Shipping Updates from Georgia and the Northwest

Shipping Updates from Georgia and the Northwest

DSCN7767Georgia peach shipments enter the final weeks of the season, while Vidalia onions continue providing consistent, steady loads.  In the Northwest pears, potatoes and onions are in light, but increasing volume.

Following a shipping in late  July, Ft. Valley, GA area shippers are expecting a final season surge of peaches before loadings wind down around August 16-17.  The first half of the season was off to a slow start until the middle of June, but it has ramped up and should continue for a couple more weeks.  Total Georgia peach shipments this year are expected to be up about 25 percent from a year ago.  Some shippers have already finished their season, but a couple of larger ones remain in operation.

Meanwhile, sweet onions from the Vidalia district continue to be shipped from storages, averaging about 250 truck loads per week.

Vidalia onion shipments – grossing about $3000 to New York City.

Northwest Pear Shipments

Northwest pear shipments, primarily from Washington state and Oregon should be very similar to the 2015-16 shipping season, with a 2 percent increase in volume being forecast.  Growers in Washington and Oregon should produce about 18.7 million boxes of pears this season,    The initial estimate was made last spring and a revised shipping estimated is expected soon. Harvest of bartletts and Starkrimson pears was beginning in late July, with winter pears expected to begin in mid-August.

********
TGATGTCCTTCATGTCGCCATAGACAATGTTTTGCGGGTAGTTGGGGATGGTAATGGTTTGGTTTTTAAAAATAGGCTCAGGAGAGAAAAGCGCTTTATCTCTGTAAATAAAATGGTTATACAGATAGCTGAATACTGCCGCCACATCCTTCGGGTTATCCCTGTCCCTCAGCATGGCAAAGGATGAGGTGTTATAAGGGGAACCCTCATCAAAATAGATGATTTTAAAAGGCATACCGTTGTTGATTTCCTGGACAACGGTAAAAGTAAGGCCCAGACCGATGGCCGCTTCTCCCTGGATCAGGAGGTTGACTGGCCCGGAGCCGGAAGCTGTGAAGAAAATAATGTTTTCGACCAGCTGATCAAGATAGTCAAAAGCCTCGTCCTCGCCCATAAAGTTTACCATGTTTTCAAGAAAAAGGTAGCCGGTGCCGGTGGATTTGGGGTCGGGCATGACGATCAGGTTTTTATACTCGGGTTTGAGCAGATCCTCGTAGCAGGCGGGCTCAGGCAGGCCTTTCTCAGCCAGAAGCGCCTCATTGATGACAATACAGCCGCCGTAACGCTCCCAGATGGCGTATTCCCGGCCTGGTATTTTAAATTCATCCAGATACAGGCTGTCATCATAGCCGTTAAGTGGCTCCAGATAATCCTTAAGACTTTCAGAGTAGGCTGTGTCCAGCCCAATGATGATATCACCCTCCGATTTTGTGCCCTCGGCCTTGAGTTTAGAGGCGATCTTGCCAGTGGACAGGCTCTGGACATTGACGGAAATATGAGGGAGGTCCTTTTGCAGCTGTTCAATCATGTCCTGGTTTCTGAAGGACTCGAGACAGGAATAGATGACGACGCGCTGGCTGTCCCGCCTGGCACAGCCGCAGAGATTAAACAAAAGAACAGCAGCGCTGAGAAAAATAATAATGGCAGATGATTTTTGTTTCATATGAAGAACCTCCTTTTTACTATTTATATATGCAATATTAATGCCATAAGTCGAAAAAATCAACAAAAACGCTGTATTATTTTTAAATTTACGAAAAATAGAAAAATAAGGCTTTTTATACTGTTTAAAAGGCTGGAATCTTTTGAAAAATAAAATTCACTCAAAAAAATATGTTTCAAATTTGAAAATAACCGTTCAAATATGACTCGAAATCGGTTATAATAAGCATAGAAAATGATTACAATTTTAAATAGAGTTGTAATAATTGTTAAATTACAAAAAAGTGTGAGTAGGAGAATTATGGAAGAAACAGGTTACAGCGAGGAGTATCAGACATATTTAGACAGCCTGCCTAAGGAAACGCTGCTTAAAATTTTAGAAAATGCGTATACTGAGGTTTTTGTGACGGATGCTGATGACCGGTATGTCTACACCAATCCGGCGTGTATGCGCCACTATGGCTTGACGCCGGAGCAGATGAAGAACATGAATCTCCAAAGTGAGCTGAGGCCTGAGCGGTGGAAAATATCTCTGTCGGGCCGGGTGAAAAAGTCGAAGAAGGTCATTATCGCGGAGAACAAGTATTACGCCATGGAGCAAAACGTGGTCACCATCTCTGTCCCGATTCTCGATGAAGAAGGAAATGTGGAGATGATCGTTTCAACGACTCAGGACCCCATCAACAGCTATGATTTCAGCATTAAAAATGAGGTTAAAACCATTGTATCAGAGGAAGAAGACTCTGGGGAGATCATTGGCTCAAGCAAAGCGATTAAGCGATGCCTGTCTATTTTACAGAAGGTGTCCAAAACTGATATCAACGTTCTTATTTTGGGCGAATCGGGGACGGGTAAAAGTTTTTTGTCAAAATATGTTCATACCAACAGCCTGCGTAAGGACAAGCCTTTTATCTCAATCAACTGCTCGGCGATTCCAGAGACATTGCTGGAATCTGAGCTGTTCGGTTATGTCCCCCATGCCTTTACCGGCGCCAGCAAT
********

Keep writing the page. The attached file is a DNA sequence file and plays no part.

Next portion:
However, apple shipments continue to have the heaviest volume, even though it is late in the season, with a few early varieties already kicking off the start of the 2016-17 shipping season.  Rates to the East Coast may vary by as much $500 to a $1000.  For example, recent rates to Atlanta have ranged from $4800 to $5800, although the majority of the shipments seem to going for the higher end of this range.

Potato and Onion Shipments

Northwest potato shipments and onion shipments for the new season are increasing in volume.  In the Columbia Basin of Washington and the adjacent Umatilla Basin of Oregon potato loadings are expected to have a sharp increase as the old crop has finished and the 2016-17 is now the primary focus.  This same area also has very light onion volume, but it will increasing in the weeks to come.